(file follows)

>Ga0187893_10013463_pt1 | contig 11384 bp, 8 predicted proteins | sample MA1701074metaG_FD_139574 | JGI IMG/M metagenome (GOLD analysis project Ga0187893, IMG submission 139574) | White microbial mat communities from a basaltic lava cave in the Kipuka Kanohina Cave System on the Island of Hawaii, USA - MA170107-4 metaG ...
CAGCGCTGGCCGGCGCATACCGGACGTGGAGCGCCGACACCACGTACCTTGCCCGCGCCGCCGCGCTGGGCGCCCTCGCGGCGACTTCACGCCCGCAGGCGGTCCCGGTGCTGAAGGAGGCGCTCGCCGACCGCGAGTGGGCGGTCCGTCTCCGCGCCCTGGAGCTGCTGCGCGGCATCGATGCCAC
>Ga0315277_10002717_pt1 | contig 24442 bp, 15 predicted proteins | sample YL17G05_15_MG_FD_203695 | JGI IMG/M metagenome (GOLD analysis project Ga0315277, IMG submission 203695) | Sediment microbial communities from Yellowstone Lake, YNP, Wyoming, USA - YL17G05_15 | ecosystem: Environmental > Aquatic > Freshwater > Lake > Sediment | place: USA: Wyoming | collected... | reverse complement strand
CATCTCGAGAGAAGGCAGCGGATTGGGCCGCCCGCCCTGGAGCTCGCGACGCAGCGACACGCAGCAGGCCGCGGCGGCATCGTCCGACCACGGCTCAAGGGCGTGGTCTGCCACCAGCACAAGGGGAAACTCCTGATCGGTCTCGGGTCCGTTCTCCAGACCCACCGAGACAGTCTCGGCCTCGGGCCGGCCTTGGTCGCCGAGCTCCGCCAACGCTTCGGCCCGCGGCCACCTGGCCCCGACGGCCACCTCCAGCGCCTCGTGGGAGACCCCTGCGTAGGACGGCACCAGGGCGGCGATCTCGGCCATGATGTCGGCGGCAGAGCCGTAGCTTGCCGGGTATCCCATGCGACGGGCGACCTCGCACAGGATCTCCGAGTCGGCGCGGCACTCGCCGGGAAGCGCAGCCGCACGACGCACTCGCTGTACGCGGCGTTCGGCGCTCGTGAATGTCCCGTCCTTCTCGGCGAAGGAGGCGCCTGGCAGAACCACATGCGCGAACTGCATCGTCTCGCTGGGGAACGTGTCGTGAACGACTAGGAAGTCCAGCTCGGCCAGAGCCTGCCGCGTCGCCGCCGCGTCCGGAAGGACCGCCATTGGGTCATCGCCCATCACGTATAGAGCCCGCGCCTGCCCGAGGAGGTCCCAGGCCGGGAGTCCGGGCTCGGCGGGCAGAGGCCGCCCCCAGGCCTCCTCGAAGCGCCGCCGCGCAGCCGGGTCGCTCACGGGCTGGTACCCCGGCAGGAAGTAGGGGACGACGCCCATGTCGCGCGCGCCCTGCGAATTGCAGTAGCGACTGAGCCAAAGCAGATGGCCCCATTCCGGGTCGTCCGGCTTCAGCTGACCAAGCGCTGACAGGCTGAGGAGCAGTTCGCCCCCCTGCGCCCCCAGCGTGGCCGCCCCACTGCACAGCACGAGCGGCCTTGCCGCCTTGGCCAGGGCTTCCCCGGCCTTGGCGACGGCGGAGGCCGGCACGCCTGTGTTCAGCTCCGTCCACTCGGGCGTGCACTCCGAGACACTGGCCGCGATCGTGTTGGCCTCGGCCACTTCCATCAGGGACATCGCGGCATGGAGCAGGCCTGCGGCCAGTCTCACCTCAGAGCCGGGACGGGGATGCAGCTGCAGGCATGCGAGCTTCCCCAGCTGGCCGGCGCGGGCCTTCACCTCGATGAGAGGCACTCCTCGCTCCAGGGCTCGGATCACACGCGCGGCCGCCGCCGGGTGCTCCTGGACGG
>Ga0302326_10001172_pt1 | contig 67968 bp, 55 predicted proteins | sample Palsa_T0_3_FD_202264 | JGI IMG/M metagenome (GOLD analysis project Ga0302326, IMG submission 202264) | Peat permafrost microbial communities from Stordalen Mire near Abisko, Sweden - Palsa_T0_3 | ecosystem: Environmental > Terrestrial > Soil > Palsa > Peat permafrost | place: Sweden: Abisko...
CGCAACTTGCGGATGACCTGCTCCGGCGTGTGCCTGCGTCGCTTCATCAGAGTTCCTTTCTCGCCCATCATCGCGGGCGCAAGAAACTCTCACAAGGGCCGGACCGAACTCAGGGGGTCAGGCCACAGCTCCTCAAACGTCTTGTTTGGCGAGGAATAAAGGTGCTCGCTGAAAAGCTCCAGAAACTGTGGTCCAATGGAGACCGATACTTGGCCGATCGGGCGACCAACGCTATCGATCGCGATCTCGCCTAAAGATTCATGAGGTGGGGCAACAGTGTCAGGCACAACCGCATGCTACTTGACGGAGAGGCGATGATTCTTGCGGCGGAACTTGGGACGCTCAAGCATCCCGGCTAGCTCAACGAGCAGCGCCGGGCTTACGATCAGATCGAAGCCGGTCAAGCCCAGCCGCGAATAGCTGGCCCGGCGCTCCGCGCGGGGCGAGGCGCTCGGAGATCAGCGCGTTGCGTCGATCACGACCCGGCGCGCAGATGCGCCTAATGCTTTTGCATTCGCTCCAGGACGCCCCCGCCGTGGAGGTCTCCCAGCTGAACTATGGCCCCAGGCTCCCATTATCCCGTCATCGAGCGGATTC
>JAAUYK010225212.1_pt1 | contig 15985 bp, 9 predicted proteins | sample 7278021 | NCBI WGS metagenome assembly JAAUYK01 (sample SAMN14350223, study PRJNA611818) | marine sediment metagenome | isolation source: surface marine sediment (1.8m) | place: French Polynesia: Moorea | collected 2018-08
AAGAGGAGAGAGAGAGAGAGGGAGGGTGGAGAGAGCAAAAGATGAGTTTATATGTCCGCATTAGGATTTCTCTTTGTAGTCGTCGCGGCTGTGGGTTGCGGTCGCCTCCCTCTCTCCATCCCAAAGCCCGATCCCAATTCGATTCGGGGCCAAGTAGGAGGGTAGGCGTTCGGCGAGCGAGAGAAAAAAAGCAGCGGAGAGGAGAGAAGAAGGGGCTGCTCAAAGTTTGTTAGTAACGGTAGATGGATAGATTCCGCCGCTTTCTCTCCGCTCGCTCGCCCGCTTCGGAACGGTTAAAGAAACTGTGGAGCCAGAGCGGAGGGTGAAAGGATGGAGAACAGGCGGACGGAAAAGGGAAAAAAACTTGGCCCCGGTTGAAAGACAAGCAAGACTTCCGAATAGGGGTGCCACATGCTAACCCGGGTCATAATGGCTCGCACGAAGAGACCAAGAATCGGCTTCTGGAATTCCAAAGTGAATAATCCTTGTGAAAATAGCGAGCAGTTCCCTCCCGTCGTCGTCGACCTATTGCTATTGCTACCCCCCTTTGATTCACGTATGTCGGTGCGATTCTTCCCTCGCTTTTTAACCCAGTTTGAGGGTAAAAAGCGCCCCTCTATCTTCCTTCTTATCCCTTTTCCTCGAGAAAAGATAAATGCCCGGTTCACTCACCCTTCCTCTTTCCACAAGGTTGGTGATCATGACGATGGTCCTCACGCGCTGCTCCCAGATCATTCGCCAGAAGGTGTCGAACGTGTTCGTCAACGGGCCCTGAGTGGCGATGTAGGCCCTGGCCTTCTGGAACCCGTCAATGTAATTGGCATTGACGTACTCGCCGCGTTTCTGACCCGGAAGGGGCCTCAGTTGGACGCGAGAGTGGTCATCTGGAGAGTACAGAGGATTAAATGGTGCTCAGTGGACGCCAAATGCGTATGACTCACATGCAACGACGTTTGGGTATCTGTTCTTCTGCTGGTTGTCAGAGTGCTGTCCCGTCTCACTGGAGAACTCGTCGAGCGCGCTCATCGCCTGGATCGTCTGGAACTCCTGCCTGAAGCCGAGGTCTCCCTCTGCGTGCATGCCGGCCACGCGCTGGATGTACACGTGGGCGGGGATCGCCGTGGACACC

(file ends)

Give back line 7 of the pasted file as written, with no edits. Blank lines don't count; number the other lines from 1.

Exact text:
>JAAUYK010225212.1_pt1 | contig 15985 bp, 9 predicted proteins | sample 7278021 | NCBI WGS metagenome assembly JAAUYK01 (sample SAMN14350223, study PRJNA611818) | marine sediment metagenome | isolation source: surface marine sediment (1.8m) | place: French Polynesia: Moorea | collected 2018-08